Sundance 2012: Bradley Cooper gets naughty in ‘The Words’

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When you think of Bradley Cooper, the last place you might expect to see his new film play would be the Sundance Film Festival. But the ‘Hangover’ alumnus was very much front and center Saturday morning at an impossibly jammed early industry preview of ‘The Words,’ a literary thriller starring Cooper as a hot young novelist harboring a secret.

Just as a blizzard arrived in Park City, Utah, so did a storm of distributors, all trying to get into the sneak preview. Buyers from every major specialized film company were on hand -- the theater was so packed, Harvey Weinstein couldn’t get a seat until five minutes after the film started -- and unlike Friday night’s troubled premiere of ‘Red Lights,’ no one left early. A big sale for ‘The Words’ seems all but guaranteed as acquisition queries started coming in soon after the screening let out.


Cooper plays Rory Jansen, who has spent three years working on a novel -- it’s deemed too ‘subtle,’ ‘interior’ and ‘artistic’ -- that some people admire but no one wants to publish. Rory’s money and his determination are about to run out when he stumbles across an abandoned manuscript tucked inside a 1940s valise that he and his wife, Dora (Zoë Saldana), buy at a Parisian antique store. Rory agonizes over his options, but realizing ‘the reality of what he would never become,’ eventually decides to pass off the found novel, called ‘The Burning Tree,’ as his own. The novel is a huge success, and Rory is made -- or is he?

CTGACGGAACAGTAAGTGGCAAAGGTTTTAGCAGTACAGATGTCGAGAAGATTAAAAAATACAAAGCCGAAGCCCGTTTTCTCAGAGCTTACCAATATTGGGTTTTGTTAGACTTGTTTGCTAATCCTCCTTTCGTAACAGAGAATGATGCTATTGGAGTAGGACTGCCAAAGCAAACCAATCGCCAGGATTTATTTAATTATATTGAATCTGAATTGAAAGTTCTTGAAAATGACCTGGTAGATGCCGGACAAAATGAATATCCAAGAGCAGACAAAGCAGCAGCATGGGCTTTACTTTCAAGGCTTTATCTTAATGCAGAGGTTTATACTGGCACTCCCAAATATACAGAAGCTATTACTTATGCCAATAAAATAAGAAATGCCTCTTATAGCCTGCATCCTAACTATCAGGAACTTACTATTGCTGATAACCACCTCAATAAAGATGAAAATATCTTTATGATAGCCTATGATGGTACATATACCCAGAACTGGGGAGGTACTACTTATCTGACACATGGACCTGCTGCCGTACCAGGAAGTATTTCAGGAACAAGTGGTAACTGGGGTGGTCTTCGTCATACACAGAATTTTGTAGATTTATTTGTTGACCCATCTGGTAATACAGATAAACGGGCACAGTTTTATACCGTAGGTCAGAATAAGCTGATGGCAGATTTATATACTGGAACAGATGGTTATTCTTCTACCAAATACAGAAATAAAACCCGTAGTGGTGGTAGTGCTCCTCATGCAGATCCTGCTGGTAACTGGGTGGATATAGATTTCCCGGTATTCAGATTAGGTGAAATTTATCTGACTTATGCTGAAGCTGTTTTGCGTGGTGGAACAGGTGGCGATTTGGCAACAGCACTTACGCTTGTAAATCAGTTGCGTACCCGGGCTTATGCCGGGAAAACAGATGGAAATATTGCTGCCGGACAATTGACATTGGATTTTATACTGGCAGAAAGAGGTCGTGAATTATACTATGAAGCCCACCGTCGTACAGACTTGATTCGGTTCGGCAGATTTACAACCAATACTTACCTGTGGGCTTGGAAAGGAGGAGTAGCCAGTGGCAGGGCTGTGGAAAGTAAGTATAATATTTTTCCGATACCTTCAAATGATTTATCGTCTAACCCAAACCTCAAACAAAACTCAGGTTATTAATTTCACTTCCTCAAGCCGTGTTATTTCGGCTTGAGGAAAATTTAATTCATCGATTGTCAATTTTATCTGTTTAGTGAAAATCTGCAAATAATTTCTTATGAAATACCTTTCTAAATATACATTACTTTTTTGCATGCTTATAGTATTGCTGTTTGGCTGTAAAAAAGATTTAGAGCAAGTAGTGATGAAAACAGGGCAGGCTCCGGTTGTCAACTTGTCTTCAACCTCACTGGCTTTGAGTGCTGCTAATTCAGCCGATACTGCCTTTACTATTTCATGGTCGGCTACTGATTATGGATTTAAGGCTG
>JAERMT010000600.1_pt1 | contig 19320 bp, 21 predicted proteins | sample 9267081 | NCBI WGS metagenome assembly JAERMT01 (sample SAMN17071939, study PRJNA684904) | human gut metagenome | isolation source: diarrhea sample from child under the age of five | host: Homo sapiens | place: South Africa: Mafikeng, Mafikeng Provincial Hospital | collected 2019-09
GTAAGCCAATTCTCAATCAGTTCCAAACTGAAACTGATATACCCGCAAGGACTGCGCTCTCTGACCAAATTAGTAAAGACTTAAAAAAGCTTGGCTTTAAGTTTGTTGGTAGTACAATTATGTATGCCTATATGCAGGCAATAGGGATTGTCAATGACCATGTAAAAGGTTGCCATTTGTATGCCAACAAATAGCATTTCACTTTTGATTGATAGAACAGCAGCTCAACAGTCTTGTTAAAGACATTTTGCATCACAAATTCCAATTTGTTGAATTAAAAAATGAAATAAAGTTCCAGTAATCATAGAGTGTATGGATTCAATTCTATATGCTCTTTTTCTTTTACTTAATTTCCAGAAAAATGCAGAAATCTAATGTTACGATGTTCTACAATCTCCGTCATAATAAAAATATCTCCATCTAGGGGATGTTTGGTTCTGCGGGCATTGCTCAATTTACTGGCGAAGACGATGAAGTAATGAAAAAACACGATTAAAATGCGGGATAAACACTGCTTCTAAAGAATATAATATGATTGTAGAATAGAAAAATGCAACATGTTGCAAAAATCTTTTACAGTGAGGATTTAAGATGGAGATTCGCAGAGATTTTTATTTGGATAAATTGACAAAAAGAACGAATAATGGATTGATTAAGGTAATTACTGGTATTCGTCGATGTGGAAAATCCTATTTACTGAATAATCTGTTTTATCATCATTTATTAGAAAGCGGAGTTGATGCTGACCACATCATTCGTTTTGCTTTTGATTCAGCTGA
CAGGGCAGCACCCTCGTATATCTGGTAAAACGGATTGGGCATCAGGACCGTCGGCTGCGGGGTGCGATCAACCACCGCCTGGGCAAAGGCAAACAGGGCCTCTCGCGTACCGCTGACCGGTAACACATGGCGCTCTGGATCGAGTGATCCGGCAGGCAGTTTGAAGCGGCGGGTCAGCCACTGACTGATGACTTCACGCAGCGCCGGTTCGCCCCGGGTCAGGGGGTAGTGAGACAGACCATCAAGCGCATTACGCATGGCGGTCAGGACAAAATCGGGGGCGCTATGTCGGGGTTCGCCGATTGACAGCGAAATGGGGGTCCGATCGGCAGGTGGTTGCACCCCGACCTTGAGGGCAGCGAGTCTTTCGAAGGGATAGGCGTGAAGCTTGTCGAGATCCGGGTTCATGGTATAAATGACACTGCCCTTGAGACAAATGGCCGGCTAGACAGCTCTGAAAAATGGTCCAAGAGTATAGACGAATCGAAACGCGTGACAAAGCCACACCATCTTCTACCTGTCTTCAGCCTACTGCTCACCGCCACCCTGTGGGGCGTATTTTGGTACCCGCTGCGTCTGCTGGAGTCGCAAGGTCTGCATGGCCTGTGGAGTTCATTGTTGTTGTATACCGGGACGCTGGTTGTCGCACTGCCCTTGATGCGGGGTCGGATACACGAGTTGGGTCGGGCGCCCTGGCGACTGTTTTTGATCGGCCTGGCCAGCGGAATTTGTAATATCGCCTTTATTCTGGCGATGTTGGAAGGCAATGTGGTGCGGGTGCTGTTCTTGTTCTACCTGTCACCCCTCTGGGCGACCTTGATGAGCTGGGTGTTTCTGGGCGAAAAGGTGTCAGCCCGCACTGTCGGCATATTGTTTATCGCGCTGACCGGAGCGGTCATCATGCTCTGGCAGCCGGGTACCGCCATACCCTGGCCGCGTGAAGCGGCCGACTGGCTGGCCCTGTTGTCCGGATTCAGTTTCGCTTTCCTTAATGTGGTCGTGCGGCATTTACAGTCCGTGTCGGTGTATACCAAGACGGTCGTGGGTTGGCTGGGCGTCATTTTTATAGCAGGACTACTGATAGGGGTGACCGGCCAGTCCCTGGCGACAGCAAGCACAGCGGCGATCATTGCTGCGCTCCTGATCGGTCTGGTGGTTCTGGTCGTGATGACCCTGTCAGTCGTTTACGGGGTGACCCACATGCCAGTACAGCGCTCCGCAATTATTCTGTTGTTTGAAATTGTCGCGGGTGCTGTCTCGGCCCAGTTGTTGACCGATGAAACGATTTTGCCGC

Photos: The scene at Sundance 2012

The movie, directed and written by actor Brian Klugman and screenwriter Lee Sternthal in their filmmaking debut, is framed by another author’s reading of his book, called ‘The Words,’ by Clay Hammond (Dennis Quaid). Clay’s book recounts what happens to Rory, and what happens after the original creator of ‘The Burning Tree,’ played by Jeremy Irons, learns of Rory’s plagiarism. The story flashes back to post-war Paris, when a younger Irons (played by Ben Barnes), falls in love with a French woman and uses their troubled marriage as the backbone of the only book he ever wrote. The rest of the cast includes Olivia Wilde as an aspiring writer who throws herself at Clay, and J.K. Simmons as Rory’s father.

Unlike more than a few Sundance titles, ‘The Words’ has both highbrow intentions and audience appeal. At least one buyer found the story obvious, but that opinion appeared to be in the minority. 


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--John Horn